How can it not matter if we can't detect it. Ages ago people couldn't detect infrared and ultraviolet light, they couldn't detect nothing beyond physical light.. and now that we can it does matter.  And who said you can't smell in a vacuum? If there really is an invisible substance in space which can act as a medium for smell, obviously smell can happen. The molecules would just travel to your nose like in air.

Now, if your saying that humans possibly don't have the capability to smell it physically (i.e. Nose), then yes I agree, but to say that it's not there is impossible. We wouldn't know about smell being able to travel through water if it wasn't for the research we have done on marine animal life.

Yes, there is a chance smell could exist in space. There's a chance it can't. We'll find out later in the future.



Ghost,

You really must read and research what's being said carefully.

When I said it didn't matter, that referred to the fact that it cannot be smelled, not that it is detectable or not.  
Comparing light sensing to scent sensing is irrelevant to the discussion.  We do not need air in order to see something, and instruments that can represent other wavelengths of light than the visible spectrum require no air either (they're not human).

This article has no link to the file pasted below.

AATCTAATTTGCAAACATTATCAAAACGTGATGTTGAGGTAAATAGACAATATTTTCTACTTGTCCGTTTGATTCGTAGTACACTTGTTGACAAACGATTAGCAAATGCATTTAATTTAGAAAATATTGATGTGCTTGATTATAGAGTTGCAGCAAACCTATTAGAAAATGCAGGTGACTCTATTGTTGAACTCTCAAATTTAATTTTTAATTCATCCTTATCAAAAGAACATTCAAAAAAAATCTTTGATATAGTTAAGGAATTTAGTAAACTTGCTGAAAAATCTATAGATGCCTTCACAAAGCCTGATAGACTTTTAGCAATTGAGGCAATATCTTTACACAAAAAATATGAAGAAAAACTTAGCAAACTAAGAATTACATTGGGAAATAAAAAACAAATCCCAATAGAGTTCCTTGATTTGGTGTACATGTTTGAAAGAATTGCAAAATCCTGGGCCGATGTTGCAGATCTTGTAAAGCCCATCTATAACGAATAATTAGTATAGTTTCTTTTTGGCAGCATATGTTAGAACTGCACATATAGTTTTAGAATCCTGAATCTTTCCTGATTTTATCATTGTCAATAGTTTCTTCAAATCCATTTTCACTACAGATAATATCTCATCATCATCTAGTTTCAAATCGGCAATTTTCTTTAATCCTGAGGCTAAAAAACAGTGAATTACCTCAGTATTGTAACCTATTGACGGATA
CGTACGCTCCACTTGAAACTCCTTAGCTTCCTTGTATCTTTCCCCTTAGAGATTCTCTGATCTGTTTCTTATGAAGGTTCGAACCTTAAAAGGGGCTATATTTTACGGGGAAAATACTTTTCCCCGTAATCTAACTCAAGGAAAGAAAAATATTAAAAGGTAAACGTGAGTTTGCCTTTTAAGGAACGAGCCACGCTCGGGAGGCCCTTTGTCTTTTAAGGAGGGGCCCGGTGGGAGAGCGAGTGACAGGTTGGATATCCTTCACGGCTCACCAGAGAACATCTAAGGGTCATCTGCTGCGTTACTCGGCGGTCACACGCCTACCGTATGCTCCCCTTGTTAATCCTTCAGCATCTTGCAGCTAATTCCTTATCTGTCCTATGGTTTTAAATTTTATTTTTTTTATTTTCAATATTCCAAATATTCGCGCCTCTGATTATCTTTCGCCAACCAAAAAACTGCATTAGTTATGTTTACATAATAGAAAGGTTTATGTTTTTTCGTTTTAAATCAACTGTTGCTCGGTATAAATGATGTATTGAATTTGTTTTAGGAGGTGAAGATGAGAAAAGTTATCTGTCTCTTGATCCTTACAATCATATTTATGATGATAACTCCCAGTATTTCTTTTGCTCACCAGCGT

Who said you (meaning humans) can't smell in a vacuum?
I did.  Additionally, science did as well.

Please read again...it is impossible to smell without odorants being suspended in air.  The human sense of smell is dependent upon those two factors in order to function.


You say..."If you're saying humans possibly don't have the capability to smell it physically (i.e., the Nose), then yes I agree..."

I am saying that human's can't smell what's not there to smell.  Vacuum is nothing.  Space does not contain the constituents necessary to trigger the sense of smell in humans. It's not a possibility.  It is an impossibility to smell space.

Smell is a physical capability.  There's no other way for humans to smell save with physical organs that are designed for the task (noses, scent receptors, and brains).  


This is exactly what we're talking about;  the human sense of smell being used to smell space.   That is impossible.